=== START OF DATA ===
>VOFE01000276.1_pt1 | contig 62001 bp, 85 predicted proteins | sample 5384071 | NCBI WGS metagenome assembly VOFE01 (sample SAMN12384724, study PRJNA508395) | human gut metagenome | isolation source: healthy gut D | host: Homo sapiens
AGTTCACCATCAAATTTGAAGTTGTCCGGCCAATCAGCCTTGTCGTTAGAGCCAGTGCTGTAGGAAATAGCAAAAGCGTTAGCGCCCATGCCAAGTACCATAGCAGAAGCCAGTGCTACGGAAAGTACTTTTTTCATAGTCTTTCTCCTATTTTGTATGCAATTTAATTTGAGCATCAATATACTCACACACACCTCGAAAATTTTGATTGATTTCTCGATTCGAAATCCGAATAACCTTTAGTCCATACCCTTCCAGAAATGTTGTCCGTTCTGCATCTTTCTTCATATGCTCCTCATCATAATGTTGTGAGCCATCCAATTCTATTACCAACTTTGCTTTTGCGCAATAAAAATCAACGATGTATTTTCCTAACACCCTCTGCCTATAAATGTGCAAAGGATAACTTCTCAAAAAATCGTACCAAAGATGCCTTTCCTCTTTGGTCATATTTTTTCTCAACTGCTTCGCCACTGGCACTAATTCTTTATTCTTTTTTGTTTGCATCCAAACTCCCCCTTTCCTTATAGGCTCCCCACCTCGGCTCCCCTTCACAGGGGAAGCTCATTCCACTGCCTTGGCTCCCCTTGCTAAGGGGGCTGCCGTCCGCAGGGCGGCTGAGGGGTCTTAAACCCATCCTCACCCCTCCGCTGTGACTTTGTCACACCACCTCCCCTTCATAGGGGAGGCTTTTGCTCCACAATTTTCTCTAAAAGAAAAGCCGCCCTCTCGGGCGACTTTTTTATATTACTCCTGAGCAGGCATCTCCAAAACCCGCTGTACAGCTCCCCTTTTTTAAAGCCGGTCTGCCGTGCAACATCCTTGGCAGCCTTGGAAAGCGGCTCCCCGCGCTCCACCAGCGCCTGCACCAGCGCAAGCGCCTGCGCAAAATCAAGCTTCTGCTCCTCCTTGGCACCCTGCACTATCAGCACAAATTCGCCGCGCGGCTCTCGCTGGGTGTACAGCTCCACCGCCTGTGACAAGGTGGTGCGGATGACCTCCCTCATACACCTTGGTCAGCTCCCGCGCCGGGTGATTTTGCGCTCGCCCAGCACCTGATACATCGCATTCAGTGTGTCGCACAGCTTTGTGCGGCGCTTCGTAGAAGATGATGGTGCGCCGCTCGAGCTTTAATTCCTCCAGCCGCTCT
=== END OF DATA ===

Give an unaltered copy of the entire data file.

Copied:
>VOFE01000276.1_pt1 | contig 62001 bp, 85 predicted proteins | sample 5384071 | NCBI WGS metagenome assembly VOFE01 (sample SAMN12384724, study PRJNA508395) | human gut metagenome | isolation source: healthy gut D | host: Homo sapiens
AGTTCACCATCAAATTTGAAGTTGTCCGGCCAATCAGCCTTGTCGTTAGAGCCAGTGCTGTAGGAAATAGCAAAAGCGTTAGCGCCCATGCCAAGTACCATAGCAGAAGCCAGTGCTACGGAAAGTACTTTTTTCATAGTCTTTCTCCTATTTTGTATGCAATTTAATTTGAGCATCAATATACTCACACACACCTCGAAAATTTTGATTGATTTCTCGATTCGAAATCCGAATAACCTTTAGTCCATACCCTTCCAGAAATGTTGTCCGTTCTGCATCTTTCTTCATATGCTCCTCATCATAATGTTGTGAGCCATCCAATTCTATTACCAACTTTGCTTTTGCGCAATAAAAATCAACGATGTATTTTCCTAACACCCTCTGCCTATAAATGTGCAAAGGATAACTTCTCAAAAAATCGTACCAAAGATGCCTTTCCTCTTTGGTCATATTTTTTCTCAACTGCTTCGCCACTGGCACTAATTCTTTATTCTTTTTTGTTTGCATCCAAACTCCCCCTTTCCTTATAGGCTCCCCACCTCGGCTCCCCTTCACAGGGGAAGCTCATTCCACTGCCTTGGCTCCCCTTGCTAAGGGGGCTGCCGTCCGCAGGGCGGCTGAGGGGTCTTAAACCCATCCTCACCCCTCCGCTGTGACTTTGTCACACCACCTCCCCTTCATAGGGGAGGCTTTTGCTCCACAATTTTCTCTAAAAGAAAAGCCGCCCTCTCGGGCGACTTTTTTATATTACTCCTGAGCAGGCATCTCCAAAACCCGCTGTACAGCTCCCCTTTTTTAAAGCCGGTCTGCCGTGCAACATCCTTGGCAGCCTTGGAAAGCGGCTCCCCGCGCTCCACCAGCGCCTGCACCAGCGCAAGCGCCTGCGCAAAATCAAGCTTCTGCTCCTCCTTGGCACCCTGCACTATCAGCACAAATTCGCCGCGCGGCTCTCGCTGGGTGTACAGCTCCACCGCCTGTGACAAGGTGGTGCGGATGACCTCCCTCATACACCTTGGTCAGCTCCCGCGCCGGGTGATTTTGCGCTCGCCCAGCACCTGATACATCGCATTCAGTGTGTCGCACAGCTTTGTGCGGCGCTTCGTAGAAGATGATGGTGCGCCGCTCGAGCTTTAATTCCTCCAGCCGCTCT